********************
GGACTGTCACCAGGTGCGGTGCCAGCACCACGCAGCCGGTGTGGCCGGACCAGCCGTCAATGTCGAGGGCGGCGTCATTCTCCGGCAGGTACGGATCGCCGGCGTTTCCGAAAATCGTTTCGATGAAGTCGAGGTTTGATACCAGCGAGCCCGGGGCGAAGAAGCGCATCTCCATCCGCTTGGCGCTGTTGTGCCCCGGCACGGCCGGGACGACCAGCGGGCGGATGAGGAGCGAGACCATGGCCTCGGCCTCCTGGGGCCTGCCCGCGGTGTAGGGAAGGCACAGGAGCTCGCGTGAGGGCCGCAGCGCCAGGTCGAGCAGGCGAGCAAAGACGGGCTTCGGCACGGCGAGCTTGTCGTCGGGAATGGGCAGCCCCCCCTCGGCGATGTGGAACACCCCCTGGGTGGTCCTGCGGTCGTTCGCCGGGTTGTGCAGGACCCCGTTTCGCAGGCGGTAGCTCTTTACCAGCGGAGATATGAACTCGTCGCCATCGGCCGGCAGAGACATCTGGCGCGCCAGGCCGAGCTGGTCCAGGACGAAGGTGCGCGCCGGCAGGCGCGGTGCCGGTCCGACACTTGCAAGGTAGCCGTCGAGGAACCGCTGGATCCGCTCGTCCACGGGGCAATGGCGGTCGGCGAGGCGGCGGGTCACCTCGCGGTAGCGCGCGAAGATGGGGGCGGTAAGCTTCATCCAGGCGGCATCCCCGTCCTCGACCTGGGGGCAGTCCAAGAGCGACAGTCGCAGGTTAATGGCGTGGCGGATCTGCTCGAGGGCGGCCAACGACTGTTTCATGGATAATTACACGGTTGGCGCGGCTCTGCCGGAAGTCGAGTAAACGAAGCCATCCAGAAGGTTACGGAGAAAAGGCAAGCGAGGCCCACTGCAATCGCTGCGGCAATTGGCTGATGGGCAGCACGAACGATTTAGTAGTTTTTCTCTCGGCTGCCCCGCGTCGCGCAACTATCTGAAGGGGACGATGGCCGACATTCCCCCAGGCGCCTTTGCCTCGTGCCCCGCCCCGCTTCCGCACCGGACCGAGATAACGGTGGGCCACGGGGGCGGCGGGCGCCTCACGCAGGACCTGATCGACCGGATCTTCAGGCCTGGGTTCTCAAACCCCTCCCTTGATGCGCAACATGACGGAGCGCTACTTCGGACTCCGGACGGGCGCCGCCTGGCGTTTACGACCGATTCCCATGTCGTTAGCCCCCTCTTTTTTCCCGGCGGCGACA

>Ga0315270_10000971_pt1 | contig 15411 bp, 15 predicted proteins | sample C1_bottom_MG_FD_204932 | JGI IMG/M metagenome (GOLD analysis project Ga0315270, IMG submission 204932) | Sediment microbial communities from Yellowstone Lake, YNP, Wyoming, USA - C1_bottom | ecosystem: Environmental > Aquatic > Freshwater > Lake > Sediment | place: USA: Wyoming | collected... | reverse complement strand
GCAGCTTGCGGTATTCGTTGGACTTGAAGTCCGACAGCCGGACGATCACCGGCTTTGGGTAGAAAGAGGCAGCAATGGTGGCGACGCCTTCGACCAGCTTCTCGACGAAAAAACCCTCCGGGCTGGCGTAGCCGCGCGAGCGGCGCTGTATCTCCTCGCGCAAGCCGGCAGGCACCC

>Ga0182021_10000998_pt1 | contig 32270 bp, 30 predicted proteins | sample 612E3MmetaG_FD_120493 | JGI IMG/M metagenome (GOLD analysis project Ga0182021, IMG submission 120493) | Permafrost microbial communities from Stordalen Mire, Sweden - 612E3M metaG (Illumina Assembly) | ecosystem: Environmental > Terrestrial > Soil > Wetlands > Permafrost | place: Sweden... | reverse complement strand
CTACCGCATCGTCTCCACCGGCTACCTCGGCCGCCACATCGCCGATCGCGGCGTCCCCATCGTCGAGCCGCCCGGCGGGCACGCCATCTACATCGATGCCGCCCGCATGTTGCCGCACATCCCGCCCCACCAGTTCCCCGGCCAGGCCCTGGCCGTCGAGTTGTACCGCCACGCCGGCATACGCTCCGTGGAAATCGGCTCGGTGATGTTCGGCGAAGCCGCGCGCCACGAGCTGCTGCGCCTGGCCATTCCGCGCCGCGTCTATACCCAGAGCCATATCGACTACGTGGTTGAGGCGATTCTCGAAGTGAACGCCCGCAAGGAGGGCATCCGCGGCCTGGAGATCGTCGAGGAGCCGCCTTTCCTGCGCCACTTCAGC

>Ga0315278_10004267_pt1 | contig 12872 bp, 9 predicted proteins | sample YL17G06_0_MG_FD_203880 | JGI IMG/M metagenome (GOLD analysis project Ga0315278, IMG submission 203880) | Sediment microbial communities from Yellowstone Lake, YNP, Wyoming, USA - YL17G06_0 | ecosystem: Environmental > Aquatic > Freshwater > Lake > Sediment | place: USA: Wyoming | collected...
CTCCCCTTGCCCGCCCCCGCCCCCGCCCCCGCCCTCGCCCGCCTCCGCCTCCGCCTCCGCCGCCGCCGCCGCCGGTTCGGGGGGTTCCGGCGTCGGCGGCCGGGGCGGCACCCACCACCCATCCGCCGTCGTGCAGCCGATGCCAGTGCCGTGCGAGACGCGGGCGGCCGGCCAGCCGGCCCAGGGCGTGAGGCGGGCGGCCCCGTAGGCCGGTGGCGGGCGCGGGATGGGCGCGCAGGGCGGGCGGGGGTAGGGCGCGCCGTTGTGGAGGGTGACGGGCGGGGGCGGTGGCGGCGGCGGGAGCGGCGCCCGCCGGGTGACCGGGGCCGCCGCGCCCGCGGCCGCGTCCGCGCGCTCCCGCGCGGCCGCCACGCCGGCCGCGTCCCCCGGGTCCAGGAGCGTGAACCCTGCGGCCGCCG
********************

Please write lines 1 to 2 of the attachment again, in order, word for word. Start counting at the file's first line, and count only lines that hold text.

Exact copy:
GGACTGTCACCAGGTGCGGTGCCAGCACCACGCAGCCGGTGTGGCCGGACCAGCCGTCAATGTCGAGGGCGGCGTCATTCTCCGGCAGGTACGGATCGCCGGCGTTTCCGAAAATCGTTTCGATGAAGTCGAGGTTTGATACCAGCGAGCCCGGGGCGAAGAAGCGCATCTCCATCCGCTTGGCGCTGTTGTGCCCCGGCACGGCCGGGACGACCAGCGGGCGGATGAGGAGCGAGACCATGGCCTCGGCCTCCTGGGGCCTGCCCGCGGTGTAGGGAAGGCACAGGAGCTCGCGTGAGGGCCGCAGCGCCAGGTCGAGCAGGCGAGCAAAGACGGGCTTCGGCACGGCGAGCTTGTCGTCGGGAATGGGCAGCCCCCCCTCGGCGATGTGGAACACCCCCTGGGTGGTCCTGCGGTCGTTCGCCGGGTTGTGCAGGACCCCGTTTCGCAGGCGGTAGCTCTTTACCAGCGGAGATATGAACTCGTCGCCATCGGCCGGCAGAGACATCTGGCGCGCCAGGCCGAGCTGGTCCAGGACGAAGGTGCGCGCCGGCAGGCGCGGTGCCGGTCCGACACTTGCAAGGTAGCCGTCGAGGAACCGCTGGATCCGCTCGTCCACGGGGCAATGGCGGTCGGCGAGGCGGCGGGTCACCTCGCGGTAGCGCGCGAAGATGGGGGCGGTAAGCTTCATCCAGGCGGCATCCCCGTCCTCGACCTGGGGGCAGTCCAAGAGCGACAGTCGCAGGTTAATGGCGTGGCGGATCTGCTCGAGGGCGGCCAACGACTGTTTCATGGATAATTACACGGTTGGCGCGGCTCTGCCGGAAGTCGAGTAAACGAAGCCATCCAGAAGGTTACGGAGAAAAGGCAAGCGAGGCCCACTGCAATCGCTGCGGCAATTGGCTGATGGGCAGCACGAACGATTTAGTAGTTTTTCTCTCGGCTGCCCCGCGTCGCGCAACTATCTGAAGGGGACGATGGCCGACATTCCCCCAGGCGCCTTTGCCTCGTGCCCCGCCCCGCTTCCGCACCGGACCGAGATAACGGTGGGCCACGGGGGCGGCGGGCGCCTCACGCAGGACCTGATCGACCGGATCTTCAGGCCTGGGTTCTCAAACCCCTCCCTTGATGCGCAACATGACGGAGCGCTACTTCGGACTCCGGACGGGCGCCGCCTGGCGTTTACGACCGATTCCCATGTCGTTAGCCCCCTCTTTTTTCCCGGCGGCGACA

>Ga0315270_10000971_pt1 | contig 15411 bp, 15 predicted proteins | sample C1_bottom_MG_FD_204932 | JGI IMG/M metagenome (GOLD analysis project Ga0315270, IMG submission 204932) | Sediment microbial communities from Yellowstone Lake, YNP, Wyoming, USA - C1_bottom | ecosystem: Environmental > Aquatic > Freshwater > Lake > Sediment | place: USA: Wyoming | collected... | reverse complement strand